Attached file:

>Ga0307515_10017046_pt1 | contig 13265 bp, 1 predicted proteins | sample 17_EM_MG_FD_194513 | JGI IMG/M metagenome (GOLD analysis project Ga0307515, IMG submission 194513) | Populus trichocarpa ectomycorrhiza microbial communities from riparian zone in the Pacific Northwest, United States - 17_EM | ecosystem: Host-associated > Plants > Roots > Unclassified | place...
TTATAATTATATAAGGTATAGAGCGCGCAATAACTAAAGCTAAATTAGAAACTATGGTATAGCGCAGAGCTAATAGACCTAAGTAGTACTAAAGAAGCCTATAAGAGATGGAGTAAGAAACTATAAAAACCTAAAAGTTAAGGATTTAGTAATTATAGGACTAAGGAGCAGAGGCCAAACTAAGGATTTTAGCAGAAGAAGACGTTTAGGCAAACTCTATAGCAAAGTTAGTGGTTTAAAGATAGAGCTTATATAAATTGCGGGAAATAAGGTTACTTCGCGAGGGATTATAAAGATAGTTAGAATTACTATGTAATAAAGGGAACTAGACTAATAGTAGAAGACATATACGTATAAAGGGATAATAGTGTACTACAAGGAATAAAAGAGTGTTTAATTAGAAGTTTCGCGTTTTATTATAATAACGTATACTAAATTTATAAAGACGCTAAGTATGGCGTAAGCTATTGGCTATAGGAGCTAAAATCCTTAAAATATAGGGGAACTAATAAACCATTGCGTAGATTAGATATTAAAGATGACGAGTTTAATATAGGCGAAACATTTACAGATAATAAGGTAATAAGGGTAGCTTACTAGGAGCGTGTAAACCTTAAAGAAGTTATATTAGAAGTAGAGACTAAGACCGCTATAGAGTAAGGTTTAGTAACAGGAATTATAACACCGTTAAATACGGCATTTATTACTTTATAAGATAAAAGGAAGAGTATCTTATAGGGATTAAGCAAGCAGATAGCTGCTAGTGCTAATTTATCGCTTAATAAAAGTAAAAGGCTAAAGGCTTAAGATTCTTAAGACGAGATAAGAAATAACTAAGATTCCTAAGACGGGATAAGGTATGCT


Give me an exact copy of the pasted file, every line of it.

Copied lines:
>Ga0307515_10017046_pt1 | contig 13265 bp, 1 predicted proteins | sample 17_EM_MG_FD_194513 | JGI IMG/M metagenome (GOLD analysis project Ga0307515, IMG submission 194513) | Populus trichocarpa ectomycorrhiza microbial communities from riparian zone in the Pacific Northwest, United States - 17_EM | ecosystem: Host-associated > Plants > Roots > Unclassified | place...
TTATAATTATATAAGGTATAGAGCGCGCAATAACTAAAGCTAAATTAGAAACTATGGTATAGCGCAGAGCTAATAGACCTAAGTAGTACTAAAGAAGCCTATAAGAGATGGAGTAAGAAACTATAAAAACCTAAAAGTTAAGGATTTAGTAATTATAGGACTAAGGAGCAGAGGCCAAACTAAGGATTTTAGCAGAAGAAGACGTTTAGGCAAACTCTATAGCAAAGTTAGTGGTTTAAAGATAGAGCTTATATAAATTGCGGGAAATAAGGTTACTTCGCGAGGGATTATAAAGATAGTTAGAATTACTATGTAATAAAGGGAACTAGACTAATAGTAGAAGACATATACGTATAAAGGGATAATAGTGTACTACAAGGAATAAAAGAGTGTTTAATTAGAAGTTTCGCGTTTTATTATAATAACGTATACTAAATTTATAAAGACGCTAAGTATGGCGTAAGCTATTGGCTATAGGAGCTAAAATCCTTAAAATATAGGGGAACTAATAAACCATTGCGTAGATTAGATATTAAAGATGACGAGTTTAATATAGGCGAAACATTTACAGATAATAAGGTAATAAGGGTAGCTTACTAGGAGCGTGTAAACCTTAAAGAAGTTATATTAGAAGTAGAGACTAAGACCGCTATAGAGTAAGGTTTAGTAACAGGAATTATAACACCGTTAAATACGGCATTTATTACTTTATAAGATAAAAGGAAGAGTATCTTATAGGGATTAAGCAAGCAGATAGCTGCTAGTGCTAATTTATCGCTTAATAAAAGTAAAAGGCTAAAGGCTTAAGATTCTTAAGACGAGATAAGAAATAACTAAGATTCCTAAGACGGGATAAGGTATGCT